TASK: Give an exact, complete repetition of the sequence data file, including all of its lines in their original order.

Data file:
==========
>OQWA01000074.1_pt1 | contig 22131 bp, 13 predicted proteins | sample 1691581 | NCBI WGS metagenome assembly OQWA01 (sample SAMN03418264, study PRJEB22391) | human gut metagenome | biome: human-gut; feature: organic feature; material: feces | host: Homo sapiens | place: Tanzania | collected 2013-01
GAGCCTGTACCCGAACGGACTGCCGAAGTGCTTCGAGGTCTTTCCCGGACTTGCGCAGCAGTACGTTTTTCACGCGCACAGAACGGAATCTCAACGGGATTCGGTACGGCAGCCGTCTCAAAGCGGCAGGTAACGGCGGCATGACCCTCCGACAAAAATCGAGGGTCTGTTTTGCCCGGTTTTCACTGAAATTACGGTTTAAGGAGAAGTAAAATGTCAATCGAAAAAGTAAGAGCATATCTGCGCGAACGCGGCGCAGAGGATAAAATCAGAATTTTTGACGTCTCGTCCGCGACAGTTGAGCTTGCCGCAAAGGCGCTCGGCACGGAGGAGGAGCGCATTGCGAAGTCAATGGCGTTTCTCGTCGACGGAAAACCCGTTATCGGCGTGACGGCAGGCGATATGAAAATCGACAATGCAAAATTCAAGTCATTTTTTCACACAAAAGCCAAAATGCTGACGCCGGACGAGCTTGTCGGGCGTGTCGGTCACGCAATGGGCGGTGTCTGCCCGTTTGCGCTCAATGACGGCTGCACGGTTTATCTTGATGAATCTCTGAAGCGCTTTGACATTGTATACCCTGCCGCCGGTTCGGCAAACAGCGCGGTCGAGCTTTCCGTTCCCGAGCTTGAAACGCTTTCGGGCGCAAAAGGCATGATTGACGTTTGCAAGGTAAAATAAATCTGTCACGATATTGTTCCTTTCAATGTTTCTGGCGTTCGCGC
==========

>OQWA01000074.1_pt1 | contig 22131 bp, 13 predicted proteins | sample 1691581 | NCBI WGS metagenome assembly OQWA01 (sample SAMN03418264, study PRJEB22391) | human gut metagenome | biome: human-gut; feature: organic feature; material: feces | host: Homo sapiens | place: Tanzania | collected 2013-01
GAGCCTGTACCCGAACGGACTGCCGAAGTGCTTCGAGGTCTTTCCCGGACTTGCGCAGCAGTACGTTTTTCACGCGCACAGAACGGAATCTCAACGGGATTCGGTACGGCAGCCGTCTCAAAGCGGCAGGTAACGGCGGCATGACCCTCCGACAAAAATCGAGGGTCTGTTTTGCCCGGTTTTCACTGAAATTACGGTTTAAGGAGAAGTAAAATGTCAATCGAAAAAGTAAGAGCATATCTGCGCGAACGCGGCGCAGAGGATAAAATCAGAATTTTTGACGTCTCGTCCGCGACAGTTGAGCTTGCCGCAAAGGCGCTCGGCACGGAGGAGGAGCGCATTGCGAAGTCAATGGCGTTTCTCGTCGACGGAAAACCCGTTATCGGCGTGACGGCAGGCGATATGAAAATCGACAATGCAAAATTCAAGTCATTTTTTCACACAAAAGCCAAAATGCTGACGCCGGACGAGCTTGTCGGGCGTGTCGGTCACGCAATGGGCGGTGTCTGCCCGTTTGCGCTCAATGACGGCTGCACGGTTTATCTTGATGAATCTCTGAAGCGCTTTGACATTGTATACCCTGCCGCCGGTTCGGCAAACAGCGCGGTCGAGCTTTCCGTTCCCGAGCTTGAAACGCTTTCGGGCGCAAAAGGCATGATTGACGTTTGCAAGGTAAAATAAATCTGTCACGATATTGTTCCTTTCAATGTTTCTGGCGTTCGCGC